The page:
Morning Action: Intense Debates Wage on in Washington

MARRIAGE.  We’ve argued that the left must resort to emotional rhetoric and feelings to make their point when reason, fact, history, and in the case of marriage, social science and biology are not on their side.  And last night on CNN, Piers Morgan and Suze Orman played right into our hands.  Heritage’s Ryan T. Anderson spoke eloquently in favor of traditional marriage, and he was met with a barrage of insults and personal attacks.  Heritage’s Rob Bluey described the scene:

After peppering Anderson with several hostile questions on marriage — all of which he answered with composure — Morgan turned to his guest Orman to deliver an emotionally charged tirade in which she called Anderson “uneducated.”

“What are you really feeling right now?” Morgan asked Orman. “Because this is the debate laid bare. This is a guy sitting a few feet away from you who says, ‘Nope, I don’t want people like you to have the same right to get married as people like him.’”

Bluey added:

Had he had the chance to respond, Anderson would have likely returned to a point he’s made throughout the marriage debate: “Marriage exists to bring a man and a woman together as husband and wife to be father and mother to any children their union produces. Marriage is based on the biological fact that reproduction depends on a man and a woman, and on the social reality that children need a mother and a father.”

Read More

Yet Another Reason The Sequester’s Not So Horrific

The Congressional Budget Office (CBO) explains that even after the onset of the sequester, discretionary spending levels are still higher than discretionary spending levels were in 2007, the last year before the recession.  In fact, while war-related funding has decreased by 46 percent since 2007, discretionary spending (excluding war funding and emergency hurricane relief) increased by 10.7 percent.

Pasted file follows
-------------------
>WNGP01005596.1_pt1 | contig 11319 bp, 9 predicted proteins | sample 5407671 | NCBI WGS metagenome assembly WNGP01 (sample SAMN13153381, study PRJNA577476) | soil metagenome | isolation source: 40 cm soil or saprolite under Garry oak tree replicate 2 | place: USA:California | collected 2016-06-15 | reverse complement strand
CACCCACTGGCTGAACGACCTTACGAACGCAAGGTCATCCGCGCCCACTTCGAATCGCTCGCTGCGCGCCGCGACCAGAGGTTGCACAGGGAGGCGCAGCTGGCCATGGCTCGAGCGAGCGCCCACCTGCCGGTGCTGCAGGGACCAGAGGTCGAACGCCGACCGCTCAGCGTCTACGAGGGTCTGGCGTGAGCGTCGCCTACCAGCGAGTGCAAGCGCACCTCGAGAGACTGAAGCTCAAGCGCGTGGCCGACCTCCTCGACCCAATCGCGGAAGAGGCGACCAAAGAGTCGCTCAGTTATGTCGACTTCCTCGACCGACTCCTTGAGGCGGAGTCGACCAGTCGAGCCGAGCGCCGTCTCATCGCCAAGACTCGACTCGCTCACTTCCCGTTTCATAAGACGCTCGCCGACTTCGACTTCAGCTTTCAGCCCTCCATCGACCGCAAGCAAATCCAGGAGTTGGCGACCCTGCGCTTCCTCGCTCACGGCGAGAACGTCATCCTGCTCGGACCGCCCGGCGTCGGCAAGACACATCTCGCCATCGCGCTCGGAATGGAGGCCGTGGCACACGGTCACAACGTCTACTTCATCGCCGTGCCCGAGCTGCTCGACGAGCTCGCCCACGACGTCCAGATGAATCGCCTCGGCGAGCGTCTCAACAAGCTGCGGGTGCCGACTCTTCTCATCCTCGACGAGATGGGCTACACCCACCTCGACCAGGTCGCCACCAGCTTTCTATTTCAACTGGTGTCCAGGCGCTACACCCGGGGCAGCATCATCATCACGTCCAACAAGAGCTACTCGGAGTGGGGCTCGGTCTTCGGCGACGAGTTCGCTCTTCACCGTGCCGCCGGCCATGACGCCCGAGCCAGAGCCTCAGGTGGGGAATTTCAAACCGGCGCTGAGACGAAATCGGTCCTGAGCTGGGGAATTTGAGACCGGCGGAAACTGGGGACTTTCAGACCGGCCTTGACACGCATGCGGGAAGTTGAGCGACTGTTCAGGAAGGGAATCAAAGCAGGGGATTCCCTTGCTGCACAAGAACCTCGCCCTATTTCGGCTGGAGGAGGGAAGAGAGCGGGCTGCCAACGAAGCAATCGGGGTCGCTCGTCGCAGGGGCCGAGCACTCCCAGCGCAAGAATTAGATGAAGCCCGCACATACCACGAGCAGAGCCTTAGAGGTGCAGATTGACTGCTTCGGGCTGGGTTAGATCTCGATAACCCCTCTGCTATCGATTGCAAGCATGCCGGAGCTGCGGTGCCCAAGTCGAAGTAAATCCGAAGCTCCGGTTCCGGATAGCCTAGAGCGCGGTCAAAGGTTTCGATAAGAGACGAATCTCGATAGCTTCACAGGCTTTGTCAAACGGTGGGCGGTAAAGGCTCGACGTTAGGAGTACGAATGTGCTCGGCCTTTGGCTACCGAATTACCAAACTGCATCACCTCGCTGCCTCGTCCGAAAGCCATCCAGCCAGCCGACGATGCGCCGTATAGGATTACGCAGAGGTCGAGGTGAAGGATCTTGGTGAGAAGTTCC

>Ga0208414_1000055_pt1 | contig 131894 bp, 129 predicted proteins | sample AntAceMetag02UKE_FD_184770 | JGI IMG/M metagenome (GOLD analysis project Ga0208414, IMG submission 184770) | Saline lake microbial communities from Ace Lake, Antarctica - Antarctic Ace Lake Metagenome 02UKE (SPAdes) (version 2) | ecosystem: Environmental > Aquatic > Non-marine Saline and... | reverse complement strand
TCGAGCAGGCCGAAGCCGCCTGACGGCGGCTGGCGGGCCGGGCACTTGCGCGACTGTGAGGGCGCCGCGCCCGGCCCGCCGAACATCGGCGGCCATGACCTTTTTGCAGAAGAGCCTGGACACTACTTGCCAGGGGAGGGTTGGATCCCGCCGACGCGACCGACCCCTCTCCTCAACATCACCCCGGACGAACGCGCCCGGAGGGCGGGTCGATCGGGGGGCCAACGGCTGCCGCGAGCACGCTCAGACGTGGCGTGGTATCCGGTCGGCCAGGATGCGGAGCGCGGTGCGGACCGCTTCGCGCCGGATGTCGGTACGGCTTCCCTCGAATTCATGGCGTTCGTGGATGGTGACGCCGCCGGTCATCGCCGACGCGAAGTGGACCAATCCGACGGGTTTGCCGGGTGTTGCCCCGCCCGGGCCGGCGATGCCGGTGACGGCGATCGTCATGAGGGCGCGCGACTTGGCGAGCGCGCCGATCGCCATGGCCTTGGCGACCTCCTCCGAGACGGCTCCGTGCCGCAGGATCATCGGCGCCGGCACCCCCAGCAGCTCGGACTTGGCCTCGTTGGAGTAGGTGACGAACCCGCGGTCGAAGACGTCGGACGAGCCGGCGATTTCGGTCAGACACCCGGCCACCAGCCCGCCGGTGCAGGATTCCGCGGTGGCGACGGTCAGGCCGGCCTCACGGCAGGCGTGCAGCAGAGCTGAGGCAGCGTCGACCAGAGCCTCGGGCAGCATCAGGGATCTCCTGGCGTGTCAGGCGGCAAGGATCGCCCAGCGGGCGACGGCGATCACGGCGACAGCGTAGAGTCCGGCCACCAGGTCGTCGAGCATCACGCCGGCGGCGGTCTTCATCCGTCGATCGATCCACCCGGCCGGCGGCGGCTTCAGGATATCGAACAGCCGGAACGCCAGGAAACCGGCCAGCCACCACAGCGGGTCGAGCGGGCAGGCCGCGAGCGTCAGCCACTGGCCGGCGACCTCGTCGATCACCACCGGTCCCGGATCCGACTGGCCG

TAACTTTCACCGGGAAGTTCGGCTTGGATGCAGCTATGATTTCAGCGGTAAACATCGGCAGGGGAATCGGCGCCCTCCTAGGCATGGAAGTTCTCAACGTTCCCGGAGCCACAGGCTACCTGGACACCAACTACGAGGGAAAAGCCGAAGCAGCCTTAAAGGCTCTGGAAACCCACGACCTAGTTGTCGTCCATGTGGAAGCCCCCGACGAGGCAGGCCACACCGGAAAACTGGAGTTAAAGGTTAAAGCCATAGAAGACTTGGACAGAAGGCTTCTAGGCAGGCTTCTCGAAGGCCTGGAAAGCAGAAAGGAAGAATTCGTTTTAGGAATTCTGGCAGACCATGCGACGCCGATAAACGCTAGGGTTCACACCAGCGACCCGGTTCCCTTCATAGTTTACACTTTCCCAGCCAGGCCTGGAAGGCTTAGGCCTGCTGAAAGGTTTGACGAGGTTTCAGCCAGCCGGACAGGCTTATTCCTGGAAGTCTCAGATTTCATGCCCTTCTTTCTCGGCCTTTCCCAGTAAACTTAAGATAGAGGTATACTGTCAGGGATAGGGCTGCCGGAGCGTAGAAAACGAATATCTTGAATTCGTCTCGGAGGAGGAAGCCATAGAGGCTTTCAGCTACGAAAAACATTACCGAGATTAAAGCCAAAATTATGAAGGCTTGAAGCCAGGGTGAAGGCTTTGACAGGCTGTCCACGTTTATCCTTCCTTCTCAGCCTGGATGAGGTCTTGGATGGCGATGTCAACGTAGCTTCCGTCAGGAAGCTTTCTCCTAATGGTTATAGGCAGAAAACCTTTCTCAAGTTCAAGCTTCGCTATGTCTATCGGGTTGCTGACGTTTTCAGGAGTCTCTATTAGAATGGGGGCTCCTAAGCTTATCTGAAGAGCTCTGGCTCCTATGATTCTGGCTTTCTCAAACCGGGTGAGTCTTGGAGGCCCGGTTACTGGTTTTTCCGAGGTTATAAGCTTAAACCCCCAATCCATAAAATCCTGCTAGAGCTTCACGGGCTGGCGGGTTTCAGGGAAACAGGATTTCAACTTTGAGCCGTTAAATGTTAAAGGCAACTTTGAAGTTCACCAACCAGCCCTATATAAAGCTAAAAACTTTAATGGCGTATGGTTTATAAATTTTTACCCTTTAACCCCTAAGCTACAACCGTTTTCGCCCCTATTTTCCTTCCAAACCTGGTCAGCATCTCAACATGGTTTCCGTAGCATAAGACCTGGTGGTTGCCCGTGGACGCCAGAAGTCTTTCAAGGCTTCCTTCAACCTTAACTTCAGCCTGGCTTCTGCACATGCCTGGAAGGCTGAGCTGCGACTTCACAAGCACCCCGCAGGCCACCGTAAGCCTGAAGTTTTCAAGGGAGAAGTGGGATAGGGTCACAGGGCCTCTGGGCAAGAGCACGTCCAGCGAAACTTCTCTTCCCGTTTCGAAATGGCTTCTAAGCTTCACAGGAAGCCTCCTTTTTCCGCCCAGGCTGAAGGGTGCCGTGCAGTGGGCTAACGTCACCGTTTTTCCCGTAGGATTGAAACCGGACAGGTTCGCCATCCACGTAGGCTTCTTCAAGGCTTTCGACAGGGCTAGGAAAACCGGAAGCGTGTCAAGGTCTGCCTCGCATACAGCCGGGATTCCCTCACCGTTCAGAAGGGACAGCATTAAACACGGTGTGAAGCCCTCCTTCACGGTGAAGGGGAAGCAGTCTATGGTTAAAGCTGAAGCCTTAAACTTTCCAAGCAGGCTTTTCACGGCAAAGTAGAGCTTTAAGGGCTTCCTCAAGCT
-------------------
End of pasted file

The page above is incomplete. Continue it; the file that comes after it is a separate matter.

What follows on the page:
Discretionary budget 2007 and 2013

Read More

Morning Action: Obamacare’s 111 Million Hours of Paperwork

OBAMACARE.  Earlier in March we got the gist of just how oppressive Obamacare is when Senate Republican Leader Mitch McConnell (R-KY) stacked up the roughly 20,000 pages of Obamacare regulations and shared a picture with the world.  Another way to measure how burdensome this law is is by hours of paperwork:

In its first three years, President Obama’s healthcare law has imposed more than $30 billion in costs and 111 million hours of paperwork burdens, according to a new study from the American Action Forum.

Read More

Moring Action: Vote-a-Rama

VOTE-A-RAMA.   The Senate hasn’t produced a budget in four years, so vote-a-rama will be a first for many new Senators:

Senate Republicans will be on the floor offering an unlimited number of amendments to the Democratic budget resolution. No, lawmakers have not come down with a very unusual case of bipartisanship.

Instead, the Senate will be conducting a rare and chaotic “vote-a-rama,” in which senators of either party can offer an unlimited amount of amendments to the budget resolution. Such a freewheeling process is peculiar to the budget resolution, which the Senate hasn’t considered for four years since one was last introduced in 2009. A third of the senators haven’t even been in the chamber long enough to experience a vote-a-rama, so this will be their first time participating in one.

Senate Budget Committee Chairwoman Patty Murray (D-Wash.) is responsible for shepherding much of the hectic voting process on the floor.

“I’ve been through this before,” Murray said. “There will be a number of amendments and we’re looking forward to having a strong budget at the end of the day.”

Read More

Spending Cuts, Political Kryptonite for Some Senators

White House press secretary Jay Carney does not suspect sequester cuts will be reversed any time soon.  He’s said that there is “not indication a change of heart is forthcoming” among Republicans.  He also hopes that Congress approves a long-term budget deal that would replace sequester cuts with a combination of other spending cuts and tax increases.

Frankly, the sequester cuts at 2.4 percent of the federal budget for FY 2013, though not made in the most ideal manner, are small relative to the entire budget (not to mention the size of the overall economy) and should be honored.  However lawmakers on both sides of the aisle have spent time and energy trying to reverse the sequester cuts with amendments to the Senate’s omnibus spending bill, which funds the federal government until October 1, 2013. 

Read More